Your search returned 231 results in 113 document sections:
The Daily Dispatch: may 17, 1861., [Electronic resource], Affairs at
' s Ferry. (search)
Notwithstanding the many thousands of soldiers congregated at the different camps in and near this city, it is a matter of congratulation that but few of them, comparatively, have been on the sick list. This is surprising when we consider how very different their present life is from that which they have been accustomed to lead at home. We have heard, as yet, of but one fatal termination to any sickness of the soldiers. One of the Virginia volunteers, from Montgomery county, died with the measles at the Central Fair Grounds on Saturday. We did not learn his name.
The Daily Dispatch: may 21, 1861., [Electronic resource], English Views of the
American war (search)
Correspondence of the Richmond Dispatch.Montgomery county. Christiansburg, May 18, 1861. In this gallant old county the war feeling is still up, and finds our people united in resistance to the dogmas of the old Ape at Washington. Two more companies are getting ready to offer their services to the State, and I am glad to say both will be commanded by efficient and popular officers. Capt. Jas. P. Hammet has a company of sixty at Central depot, and Captain E. Fowlkes, at this place, has fifty-six men, who are ready and willing to serve as defenders of Virginia's honor. These two companies, with the three already in the field, will put our number up to 375 good and true men in the service. Double this number can be obtained whenever there is necessity, or whenever there is a call. We have an efficient mounted police for home protection, under the command of Captain A. J. Lucas, numbering 100 good and true men; and I think in this company of old men, 75 good soldiers wo
The Daily Dispatch: may 28, 1861., [Electronic resource], The crops prospect in
Correspondence of the Richmond Dispatch.Montgomery county. Christiansburg, Va., May 29, 1861. Last evening our town had the pleasure of showing the hospitality of its good people to Capt. Eggleston's company from New River, White Sulphur, Giles county, 83 strong, and as good material as one would wish to look at for soldiers. They go to Lynchburg to-day Capt. Lybrock's company from the "State of Patrick," 88 strong, passes through our town. In both these companies Old Abe's hirelings will find some Mountain Sharp-shooters, who know how to use the rifle. Our people take great pleasure in extending the hospitalities of our town to the brave mountain boys, who go to fight for our liberties and our honor. The wheat seems to improve as it nears harvest. Corn to coming on fluely. An abundant crop may be looked for in this county. Montgomery
The Daily Dispatch: June 13, 1861., [Electronic resource], War items from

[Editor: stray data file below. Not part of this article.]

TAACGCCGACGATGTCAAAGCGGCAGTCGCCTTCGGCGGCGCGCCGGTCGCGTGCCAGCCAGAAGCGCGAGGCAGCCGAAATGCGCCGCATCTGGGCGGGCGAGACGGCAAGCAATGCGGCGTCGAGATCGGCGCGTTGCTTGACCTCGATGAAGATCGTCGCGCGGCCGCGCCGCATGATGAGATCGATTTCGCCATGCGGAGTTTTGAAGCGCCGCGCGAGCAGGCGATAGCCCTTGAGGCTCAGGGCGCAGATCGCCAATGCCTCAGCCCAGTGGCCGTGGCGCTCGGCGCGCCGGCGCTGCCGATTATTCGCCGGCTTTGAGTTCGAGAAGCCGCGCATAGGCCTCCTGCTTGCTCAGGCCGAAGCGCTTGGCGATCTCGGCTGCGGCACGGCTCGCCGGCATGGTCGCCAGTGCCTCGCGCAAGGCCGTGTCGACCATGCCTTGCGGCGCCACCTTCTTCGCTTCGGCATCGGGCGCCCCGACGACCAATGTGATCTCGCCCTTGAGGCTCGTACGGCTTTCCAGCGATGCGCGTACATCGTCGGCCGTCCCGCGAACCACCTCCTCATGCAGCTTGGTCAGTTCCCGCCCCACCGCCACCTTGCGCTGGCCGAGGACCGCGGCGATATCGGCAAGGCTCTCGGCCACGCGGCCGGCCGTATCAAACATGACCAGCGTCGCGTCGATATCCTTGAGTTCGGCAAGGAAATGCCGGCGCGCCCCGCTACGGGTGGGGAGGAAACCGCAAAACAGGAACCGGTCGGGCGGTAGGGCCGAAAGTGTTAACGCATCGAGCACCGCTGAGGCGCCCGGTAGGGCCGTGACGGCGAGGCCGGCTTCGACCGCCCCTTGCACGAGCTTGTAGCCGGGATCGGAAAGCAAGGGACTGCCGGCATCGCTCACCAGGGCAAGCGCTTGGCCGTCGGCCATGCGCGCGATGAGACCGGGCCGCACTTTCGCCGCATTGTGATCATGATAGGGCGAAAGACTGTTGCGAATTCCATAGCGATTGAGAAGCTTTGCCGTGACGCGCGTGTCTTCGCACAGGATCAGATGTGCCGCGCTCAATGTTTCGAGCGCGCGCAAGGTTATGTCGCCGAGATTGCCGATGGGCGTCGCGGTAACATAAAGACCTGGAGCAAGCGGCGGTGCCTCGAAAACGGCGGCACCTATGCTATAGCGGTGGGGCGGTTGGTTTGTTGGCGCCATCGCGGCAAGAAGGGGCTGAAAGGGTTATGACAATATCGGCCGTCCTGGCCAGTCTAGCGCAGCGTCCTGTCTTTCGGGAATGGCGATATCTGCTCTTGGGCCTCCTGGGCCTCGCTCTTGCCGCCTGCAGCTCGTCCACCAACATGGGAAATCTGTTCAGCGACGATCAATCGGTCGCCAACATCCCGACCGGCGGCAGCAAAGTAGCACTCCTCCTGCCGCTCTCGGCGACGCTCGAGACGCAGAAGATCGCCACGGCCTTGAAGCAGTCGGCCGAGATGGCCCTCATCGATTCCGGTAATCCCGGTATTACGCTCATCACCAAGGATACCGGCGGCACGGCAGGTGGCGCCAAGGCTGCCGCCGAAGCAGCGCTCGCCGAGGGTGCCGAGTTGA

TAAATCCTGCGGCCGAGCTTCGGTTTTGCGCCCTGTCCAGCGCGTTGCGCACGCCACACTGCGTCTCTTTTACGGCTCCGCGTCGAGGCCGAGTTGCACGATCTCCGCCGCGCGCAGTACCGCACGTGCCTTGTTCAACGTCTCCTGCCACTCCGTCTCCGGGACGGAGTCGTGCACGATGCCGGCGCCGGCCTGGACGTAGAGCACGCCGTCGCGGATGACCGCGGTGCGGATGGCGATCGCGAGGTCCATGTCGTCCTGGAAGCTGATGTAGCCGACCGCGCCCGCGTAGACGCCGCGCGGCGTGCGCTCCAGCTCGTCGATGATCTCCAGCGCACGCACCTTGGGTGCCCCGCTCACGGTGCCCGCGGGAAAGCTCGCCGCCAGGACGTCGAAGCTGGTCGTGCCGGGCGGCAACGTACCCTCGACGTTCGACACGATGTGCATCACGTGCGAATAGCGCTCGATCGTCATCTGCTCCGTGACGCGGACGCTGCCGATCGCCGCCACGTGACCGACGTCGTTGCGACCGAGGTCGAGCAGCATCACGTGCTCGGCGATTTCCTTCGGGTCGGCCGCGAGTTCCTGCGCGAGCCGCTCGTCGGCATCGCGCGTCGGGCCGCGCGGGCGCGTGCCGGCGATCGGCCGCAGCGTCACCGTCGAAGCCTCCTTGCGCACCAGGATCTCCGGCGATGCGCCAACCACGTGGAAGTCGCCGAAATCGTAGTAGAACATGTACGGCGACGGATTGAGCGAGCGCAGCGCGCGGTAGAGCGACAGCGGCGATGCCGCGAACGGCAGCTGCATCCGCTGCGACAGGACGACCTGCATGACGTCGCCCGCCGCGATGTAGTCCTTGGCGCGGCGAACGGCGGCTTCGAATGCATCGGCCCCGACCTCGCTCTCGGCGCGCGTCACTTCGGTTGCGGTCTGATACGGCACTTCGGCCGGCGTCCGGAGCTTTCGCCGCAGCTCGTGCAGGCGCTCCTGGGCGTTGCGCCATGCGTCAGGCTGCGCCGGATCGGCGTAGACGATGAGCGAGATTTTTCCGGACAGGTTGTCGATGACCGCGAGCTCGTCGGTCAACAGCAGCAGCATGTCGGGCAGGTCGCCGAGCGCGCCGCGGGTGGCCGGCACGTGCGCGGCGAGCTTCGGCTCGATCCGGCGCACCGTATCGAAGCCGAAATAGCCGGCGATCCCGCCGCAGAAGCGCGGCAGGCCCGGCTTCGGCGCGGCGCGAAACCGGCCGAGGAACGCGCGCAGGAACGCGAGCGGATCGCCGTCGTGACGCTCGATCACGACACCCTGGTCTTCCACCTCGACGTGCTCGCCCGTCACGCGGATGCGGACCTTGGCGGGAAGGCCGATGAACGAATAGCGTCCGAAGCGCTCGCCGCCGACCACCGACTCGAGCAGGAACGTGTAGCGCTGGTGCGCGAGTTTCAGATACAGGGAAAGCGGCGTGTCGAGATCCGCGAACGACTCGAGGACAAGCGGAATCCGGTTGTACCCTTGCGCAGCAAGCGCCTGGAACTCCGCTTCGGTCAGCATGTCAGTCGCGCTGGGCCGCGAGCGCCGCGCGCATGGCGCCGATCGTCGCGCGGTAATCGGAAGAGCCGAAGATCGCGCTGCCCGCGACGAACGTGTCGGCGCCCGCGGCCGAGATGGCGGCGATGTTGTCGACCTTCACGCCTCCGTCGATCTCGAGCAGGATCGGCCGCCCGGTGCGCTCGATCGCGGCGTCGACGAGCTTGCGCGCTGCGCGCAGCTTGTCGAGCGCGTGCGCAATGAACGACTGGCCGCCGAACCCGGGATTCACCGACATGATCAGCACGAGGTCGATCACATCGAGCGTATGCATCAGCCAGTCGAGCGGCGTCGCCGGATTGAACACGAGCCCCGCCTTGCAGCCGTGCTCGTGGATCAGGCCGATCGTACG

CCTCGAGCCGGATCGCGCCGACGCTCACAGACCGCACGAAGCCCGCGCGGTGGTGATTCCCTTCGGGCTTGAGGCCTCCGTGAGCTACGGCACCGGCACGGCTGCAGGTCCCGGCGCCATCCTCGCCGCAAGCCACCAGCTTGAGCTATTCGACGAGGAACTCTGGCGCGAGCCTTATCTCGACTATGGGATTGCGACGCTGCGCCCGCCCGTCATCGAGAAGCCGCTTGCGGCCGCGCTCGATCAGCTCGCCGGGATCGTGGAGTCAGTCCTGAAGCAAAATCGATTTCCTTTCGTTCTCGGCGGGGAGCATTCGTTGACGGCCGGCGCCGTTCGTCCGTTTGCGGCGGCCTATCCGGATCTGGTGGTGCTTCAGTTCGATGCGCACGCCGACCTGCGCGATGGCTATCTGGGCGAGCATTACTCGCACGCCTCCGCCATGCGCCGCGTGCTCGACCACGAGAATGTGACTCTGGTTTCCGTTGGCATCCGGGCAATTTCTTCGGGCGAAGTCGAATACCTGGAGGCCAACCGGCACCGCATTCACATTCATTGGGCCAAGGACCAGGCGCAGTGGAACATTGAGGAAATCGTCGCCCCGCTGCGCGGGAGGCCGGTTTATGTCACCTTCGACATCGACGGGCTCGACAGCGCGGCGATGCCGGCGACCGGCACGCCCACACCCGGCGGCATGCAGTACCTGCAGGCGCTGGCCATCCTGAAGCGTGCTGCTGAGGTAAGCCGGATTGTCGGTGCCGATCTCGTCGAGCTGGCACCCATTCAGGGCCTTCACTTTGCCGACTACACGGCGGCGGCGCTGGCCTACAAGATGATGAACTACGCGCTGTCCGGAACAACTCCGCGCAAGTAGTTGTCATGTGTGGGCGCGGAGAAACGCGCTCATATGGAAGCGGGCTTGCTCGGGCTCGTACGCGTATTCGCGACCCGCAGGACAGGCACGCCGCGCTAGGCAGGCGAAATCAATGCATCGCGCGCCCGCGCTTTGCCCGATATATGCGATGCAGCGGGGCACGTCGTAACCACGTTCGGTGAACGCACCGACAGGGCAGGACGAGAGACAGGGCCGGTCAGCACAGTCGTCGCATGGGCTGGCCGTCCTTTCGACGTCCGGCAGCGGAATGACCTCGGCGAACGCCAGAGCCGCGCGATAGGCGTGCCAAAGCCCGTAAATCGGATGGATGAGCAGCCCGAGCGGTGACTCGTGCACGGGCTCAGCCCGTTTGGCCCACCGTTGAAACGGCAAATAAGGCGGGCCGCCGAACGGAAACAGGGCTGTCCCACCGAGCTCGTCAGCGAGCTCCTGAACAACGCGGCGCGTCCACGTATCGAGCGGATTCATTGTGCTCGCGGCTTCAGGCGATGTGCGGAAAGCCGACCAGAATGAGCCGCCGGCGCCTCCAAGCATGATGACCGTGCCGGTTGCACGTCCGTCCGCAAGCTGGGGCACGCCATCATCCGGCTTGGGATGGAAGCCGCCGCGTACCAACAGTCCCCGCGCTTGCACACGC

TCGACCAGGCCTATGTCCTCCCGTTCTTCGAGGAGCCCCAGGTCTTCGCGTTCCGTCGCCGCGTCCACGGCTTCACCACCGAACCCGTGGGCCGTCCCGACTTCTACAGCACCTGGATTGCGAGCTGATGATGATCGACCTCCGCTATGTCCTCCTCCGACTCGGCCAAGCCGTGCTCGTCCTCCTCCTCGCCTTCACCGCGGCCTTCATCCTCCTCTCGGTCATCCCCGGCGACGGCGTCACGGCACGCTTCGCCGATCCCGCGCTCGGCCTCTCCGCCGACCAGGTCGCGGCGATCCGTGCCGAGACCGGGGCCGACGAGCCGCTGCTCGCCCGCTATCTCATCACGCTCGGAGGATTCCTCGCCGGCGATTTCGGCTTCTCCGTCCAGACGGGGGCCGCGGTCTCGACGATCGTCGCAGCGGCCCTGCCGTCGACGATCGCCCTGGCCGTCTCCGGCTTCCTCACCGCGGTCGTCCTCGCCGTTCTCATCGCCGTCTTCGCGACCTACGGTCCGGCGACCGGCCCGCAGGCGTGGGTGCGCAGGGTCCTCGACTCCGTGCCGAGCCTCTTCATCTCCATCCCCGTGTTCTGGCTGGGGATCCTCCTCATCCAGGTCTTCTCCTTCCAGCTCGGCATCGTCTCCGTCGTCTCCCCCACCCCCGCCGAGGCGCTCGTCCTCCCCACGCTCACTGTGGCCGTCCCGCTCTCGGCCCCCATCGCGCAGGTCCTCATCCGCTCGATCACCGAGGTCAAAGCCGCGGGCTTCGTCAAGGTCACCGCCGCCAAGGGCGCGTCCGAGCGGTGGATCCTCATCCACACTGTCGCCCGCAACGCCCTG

From Washington. Washington, (via Mobile,) June 14. --The Post Office Department are getting up a new stamp, in order to render worthless those held it the South. The Southerners are erecting a battery at Matthias, ten miles below Aquia Creek, where the Potomac is narrow. The steamers Freeborn and Resolute, armed with thirty two pounders, have gone to prevent its completion. The gossip of the New York Tribune is that Arkansas is sending arms and munitions Mis. southward. Gen. Scott is entirely confident of the security of Washington. Persons from Montgomery county, Maryland, represent that vehicles of every description, laden with arms, provisions, &c., are passing from Baltimore, via Chesapeake Bay, for the Southerners. The New York Herald says indications are that an attack will be made on Harper's Ferry at all hazards, with 35,000 men.
The Daily Dispatch: November 6, 1860., [Electronic resource], A very Singular Suicide. (search)
A very Singular Suicide. --We stated yesterday that the drowned body of an unknown man had been found in the Delaware. The body has been identified as that of Mr. Samuel Unruh, a wealthy farmer, about 55 years of age, who resided in the Twenty-second ward, near the Montgomery county line. It seems that on Sunday last a number of persons went upon the place of Mr. U. for the purpose of procuring chestnuts. Mr. U. was particularly sensitive as to persons trespassing on his grounds, and on Monday morning he procured warrants for the arrest of several persons whom he charged with being among the trespassers. These persons had a hearing upon the charge, and they were committed to await a further hearing on Tuesday evening.--In the meantime it was rendered certain that a mistake had been made in respect to one of the party, named Morris Idell, who was not among the chestnut hunters, and who threatened Mr. Unruh with the vengeance of the law for false imprisonment. Others who desi
The Daily Dispatch: January 15, 1861., [Electronic resource], Message from the
acting Governor of Kansas. (search)